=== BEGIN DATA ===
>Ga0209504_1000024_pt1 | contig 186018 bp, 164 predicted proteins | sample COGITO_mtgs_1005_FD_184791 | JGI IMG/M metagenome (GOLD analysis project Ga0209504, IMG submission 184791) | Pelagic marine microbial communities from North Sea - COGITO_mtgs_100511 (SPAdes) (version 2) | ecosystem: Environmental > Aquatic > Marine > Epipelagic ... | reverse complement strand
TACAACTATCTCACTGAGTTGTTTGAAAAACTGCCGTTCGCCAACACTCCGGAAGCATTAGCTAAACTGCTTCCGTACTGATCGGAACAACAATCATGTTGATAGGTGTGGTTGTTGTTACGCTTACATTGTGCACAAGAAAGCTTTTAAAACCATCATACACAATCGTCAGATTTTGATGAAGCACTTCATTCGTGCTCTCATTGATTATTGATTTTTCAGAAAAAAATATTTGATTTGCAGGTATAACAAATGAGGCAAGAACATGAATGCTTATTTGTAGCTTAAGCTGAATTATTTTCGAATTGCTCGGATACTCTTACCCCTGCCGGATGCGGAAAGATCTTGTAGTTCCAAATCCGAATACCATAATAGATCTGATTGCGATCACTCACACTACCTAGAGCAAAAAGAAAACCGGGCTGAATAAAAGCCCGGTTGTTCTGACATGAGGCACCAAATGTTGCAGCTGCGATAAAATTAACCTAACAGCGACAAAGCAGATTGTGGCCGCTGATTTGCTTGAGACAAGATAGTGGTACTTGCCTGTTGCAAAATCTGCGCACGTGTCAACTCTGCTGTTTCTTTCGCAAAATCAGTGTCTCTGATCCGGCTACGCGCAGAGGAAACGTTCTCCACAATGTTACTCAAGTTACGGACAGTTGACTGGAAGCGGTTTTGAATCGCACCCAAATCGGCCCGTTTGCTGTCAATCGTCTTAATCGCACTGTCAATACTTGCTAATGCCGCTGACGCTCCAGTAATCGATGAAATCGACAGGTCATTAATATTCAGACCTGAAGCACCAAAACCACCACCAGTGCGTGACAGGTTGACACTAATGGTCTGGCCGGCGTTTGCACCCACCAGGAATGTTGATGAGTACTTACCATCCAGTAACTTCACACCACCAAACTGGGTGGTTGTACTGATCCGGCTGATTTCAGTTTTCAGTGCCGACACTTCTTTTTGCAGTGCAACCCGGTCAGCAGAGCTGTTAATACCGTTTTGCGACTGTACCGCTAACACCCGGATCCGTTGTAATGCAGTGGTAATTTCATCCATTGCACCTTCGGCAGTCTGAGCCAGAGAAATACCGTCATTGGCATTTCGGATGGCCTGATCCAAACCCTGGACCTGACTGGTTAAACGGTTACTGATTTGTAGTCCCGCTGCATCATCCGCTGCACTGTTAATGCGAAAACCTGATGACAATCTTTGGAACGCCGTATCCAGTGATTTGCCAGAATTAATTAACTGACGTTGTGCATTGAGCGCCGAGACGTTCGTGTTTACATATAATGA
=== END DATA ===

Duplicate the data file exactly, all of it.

>Ga0209504_1000024_pt1 | contig 186018 bp, 164 predicted proteins | sample COGITO_mtgs_1005_FD_184791 | JGI IMG/M metagenome (GOLD analysis project Ga0209504, IMG submission 184791) | Pelagic marine microbial communities from North Sea - COGITO_mtgs_100511 (SPAdes) (version 2) | ecosystem: Environmental > Aquatic > Marine > Epipelagic ... | reverse complement strand
TACAACTATCTCACTGAGTTGTTTGAAAAACTGCCGTTCGCCAACACTCCGGAAGCATTAGCTAAACTGCTTCCGTACTGATCGGAACAACAATCATGTTGATAGGTGTGGTTGTTGTTACGCTTACATTGTGCACAAGAAAGCTTTTAAAACCATCATACACAATCGTCAGATTTTGATGAAGCACTTCATTCGTGCTCTCATTGATTATTGATTTTTCAGAAAAAAATATTTGATTTGCAGGTATAACAAATGAGGCAAGAACATGAATGCTTATTTGTAGCTTAAGCTGAATTATTTTCGAATTGCTCGGATACTCTTACCCCTGCCGGATGCGGAAAGATCTTGTAGTTCCAAATCCGAATACCATAATAGATCTGATTGCGATCACTCACACTACCTAGAGCAAAAAGAAAACCGGGCTGAATAAAAGCCCGGTTGTTCTGACATGAGGCACCAAATGTTGCAGCTGCGATAAAATTAACCTAACAGCGACAAAGCAGATTGTGGCCGCTGATTTGCTTGAGACAAGATAGTGGTACTTGCCTGTTGCAAAATCTGCGCACGTGTCAACTCTGCTGTTTCTTTCGCAAAATCAGTGTCTCTGATCCGGCTACGCGCAGAGGAAACGTTCTCCACAATGTTACTCAAGTTACGGACAGTTGACTGGAAGCGGTTTTGAATCGCACCCAAATCGGCCCGTTTGCTGTCAATCGTCTTAATCGCACTGTCAATACTTGCTAATGCCGCTGACGCTCCAGTAATCGATGAAATCGACAGGTCATTAATATTCAGACCTGAAGCACCAAAACCACCACCAGTGCGTGACAGGTTGACACTAATGGTCTGGCCGGCGTTTGCACCCACCAGGAATGTTGATGAGTACTTACCATCCAGTAACTTCACACCACCAAACTGGGTGGTTGTACTGATCCGGCTGATTTCAGTTTTCAGTGCCGACACTTCTTTTTGCAGTGCAACCCGGTCAGCAGAGCTGTTAATACCGTTTTGCGACTGTACCGCTAACACCCGGATCCGTTGTAATGCAGTGGTAATTTCATCCATTGCACCTTCGGCAGTCTGAGCCAGAGAAATACCGTCATTGGCATTTCGGATGGCCTGATCCAAACCCTGGACCTGACTGGTTAAACGGTTACTGATTTGTAGTCCCGCTGCATCATCCGCTGCACTGTTAATGCGAAAACCTGATGACAATCTTTGGAACGCCGTATCCAGTGATTTGCCAGAATTAATTAACTGACGTTGTGCATTGAGCGCCGAGACGTTCGTGTTTACATATAATGA